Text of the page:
For instance, in what depth has Santorum's support of the Legion of Christ? And what is his opinion of founder Father Marcial Maciel, its leader, who has been accused in a sexual abuse scandal? Santorum has been a keynote speaker at Legion of Christ events.
His affiliation with Opus Dei might well be examined.
The fact that Evangelicals support Santorum to a greater extent than Catholics, given that Santorum is a Catholic, again, causes me to wonder what views he holds that are challenging to people who call themselves members of the same branch of the Christian faith.
President Barrack Obama's beliefs have been questioned. He is not a Muslim as many have held. If he were, it would be good to know from him how his Muslim beliefs influence his world view and agendas. His Christian stance has been questioned. His relationship with a former pastor has been explored. Nothing striking seems to indicate that Obama's actions are guided by some peculiar beliefs or affiliations. But, of course, we have the benefit of several years of observing that behavior — in hindsight — in his case.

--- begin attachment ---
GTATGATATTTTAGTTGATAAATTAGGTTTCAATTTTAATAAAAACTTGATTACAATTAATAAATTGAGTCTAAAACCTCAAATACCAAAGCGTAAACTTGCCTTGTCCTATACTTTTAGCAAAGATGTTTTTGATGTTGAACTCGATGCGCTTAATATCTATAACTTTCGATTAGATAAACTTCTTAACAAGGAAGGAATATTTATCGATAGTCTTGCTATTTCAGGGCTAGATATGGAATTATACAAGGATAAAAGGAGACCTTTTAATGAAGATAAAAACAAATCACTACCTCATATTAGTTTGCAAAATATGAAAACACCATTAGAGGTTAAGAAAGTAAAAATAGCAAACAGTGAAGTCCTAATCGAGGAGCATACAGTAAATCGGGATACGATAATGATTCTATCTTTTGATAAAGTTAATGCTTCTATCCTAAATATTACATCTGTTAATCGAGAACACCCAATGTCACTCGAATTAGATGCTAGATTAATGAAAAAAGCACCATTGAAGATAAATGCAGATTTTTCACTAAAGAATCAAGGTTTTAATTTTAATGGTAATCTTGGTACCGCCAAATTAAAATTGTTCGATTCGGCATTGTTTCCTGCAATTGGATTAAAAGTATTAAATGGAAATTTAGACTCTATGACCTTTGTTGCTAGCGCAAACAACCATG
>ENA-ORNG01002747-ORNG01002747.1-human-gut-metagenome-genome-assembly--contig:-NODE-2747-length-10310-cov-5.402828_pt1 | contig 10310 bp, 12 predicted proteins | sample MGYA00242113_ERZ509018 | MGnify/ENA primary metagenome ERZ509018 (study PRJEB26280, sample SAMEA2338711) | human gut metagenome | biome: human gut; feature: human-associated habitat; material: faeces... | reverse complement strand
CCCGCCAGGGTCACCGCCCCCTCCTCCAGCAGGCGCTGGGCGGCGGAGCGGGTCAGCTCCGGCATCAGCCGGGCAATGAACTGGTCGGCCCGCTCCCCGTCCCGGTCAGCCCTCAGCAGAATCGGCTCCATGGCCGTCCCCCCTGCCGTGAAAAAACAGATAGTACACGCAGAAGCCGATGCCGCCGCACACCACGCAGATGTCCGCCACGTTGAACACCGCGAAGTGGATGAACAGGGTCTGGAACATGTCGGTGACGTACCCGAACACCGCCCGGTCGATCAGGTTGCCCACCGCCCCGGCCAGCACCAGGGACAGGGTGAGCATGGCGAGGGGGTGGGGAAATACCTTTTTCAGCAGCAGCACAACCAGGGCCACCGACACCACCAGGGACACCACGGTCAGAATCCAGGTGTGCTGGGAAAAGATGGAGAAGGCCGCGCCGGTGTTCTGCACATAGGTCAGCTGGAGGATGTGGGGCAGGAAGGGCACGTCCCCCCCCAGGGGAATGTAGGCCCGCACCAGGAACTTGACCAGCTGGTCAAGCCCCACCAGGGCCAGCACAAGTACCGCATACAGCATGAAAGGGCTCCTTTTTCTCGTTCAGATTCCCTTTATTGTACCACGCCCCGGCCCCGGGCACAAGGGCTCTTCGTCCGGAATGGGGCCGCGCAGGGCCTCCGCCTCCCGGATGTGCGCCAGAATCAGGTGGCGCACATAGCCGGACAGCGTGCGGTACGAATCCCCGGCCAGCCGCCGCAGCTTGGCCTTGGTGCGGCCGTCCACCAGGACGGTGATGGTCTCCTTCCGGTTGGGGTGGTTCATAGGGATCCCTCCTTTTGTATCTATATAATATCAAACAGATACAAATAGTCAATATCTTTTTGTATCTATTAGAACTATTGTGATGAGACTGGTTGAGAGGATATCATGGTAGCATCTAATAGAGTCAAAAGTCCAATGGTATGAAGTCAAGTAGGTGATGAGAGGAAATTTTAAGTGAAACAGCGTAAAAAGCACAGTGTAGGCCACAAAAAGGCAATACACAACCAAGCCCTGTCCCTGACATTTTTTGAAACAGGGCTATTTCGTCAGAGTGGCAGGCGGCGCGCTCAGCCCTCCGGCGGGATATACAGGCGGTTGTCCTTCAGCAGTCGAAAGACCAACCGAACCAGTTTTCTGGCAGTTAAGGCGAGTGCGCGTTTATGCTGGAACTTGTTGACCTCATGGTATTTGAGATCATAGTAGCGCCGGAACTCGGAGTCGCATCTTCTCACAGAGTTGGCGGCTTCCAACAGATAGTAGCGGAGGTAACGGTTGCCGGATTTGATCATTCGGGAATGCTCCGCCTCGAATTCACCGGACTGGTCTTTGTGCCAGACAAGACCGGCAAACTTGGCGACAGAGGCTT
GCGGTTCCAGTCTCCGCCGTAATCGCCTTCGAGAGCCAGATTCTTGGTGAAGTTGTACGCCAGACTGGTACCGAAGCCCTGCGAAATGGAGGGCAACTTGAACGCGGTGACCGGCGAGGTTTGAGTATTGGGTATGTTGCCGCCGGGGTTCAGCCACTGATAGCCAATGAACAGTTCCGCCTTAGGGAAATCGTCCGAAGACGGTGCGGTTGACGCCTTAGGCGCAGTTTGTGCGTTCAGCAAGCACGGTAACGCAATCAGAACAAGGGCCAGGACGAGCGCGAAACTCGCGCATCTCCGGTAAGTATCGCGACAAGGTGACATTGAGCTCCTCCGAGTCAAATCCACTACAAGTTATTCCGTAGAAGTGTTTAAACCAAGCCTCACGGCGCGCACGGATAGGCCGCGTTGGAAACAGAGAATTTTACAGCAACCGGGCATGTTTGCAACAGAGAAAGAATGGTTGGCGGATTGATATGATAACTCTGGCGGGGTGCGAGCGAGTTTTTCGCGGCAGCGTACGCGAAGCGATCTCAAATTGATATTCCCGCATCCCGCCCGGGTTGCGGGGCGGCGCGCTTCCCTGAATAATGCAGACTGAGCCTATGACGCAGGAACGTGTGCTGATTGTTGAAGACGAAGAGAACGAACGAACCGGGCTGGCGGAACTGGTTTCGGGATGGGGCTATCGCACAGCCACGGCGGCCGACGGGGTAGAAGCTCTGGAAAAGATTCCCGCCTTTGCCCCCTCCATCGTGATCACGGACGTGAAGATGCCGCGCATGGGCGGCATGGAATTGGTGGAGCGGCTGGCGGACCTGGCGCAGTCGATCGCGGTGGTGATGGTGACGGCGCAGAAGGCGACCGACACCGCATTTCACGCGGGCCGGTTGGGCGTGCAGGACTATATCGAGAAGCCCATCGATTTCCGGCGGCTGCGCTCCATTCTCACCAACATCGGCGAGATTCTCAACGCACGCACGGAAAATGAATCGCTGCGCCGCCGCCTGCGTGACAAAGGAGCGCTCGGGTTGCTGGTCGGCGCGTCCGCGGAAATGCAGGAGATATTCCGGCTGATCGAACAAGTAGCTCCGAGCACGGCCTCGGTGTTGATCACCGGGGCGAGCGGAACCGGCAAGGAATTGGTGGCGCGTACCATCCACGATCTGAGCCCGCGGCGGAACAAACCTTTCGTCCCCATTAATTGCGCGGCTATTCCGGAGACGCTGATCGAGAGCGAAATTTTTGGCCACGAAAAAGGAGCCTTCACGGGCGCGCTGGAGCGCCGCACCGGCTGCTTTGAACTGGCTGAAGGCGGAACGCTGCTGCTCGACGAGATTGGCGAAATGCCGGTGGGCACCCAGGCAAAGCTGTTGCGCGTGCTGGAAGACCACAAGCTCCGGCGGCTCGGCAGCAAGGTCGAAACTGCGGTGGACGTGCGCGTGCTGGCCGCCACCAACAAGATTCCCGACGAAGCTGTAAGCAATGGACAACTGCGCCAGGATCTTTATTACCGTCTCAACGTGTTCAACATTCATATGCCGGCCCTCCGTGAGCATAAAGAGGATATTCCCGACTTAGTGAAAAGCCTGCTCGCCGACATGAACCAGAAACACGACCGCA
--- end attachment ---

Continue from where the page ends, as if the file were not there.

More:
I am not trying to state an opinion here, pro or con, for either one of these candidates. I am not a Republican, but I do not necessarily vote for Democrats either. I like to call myself independent. But my personal views are not the point of this blog.
I would like to know what you think about the challenging views held by these candidates or potentially held by them. Do you think we should know what a candidate believes in terms of religious faith? Do you think a candidates religious views probably effect his or her judgement on critical issues that concern the world?Are you comfortable with the level of reportage relative to these issues?
Let me hear from you.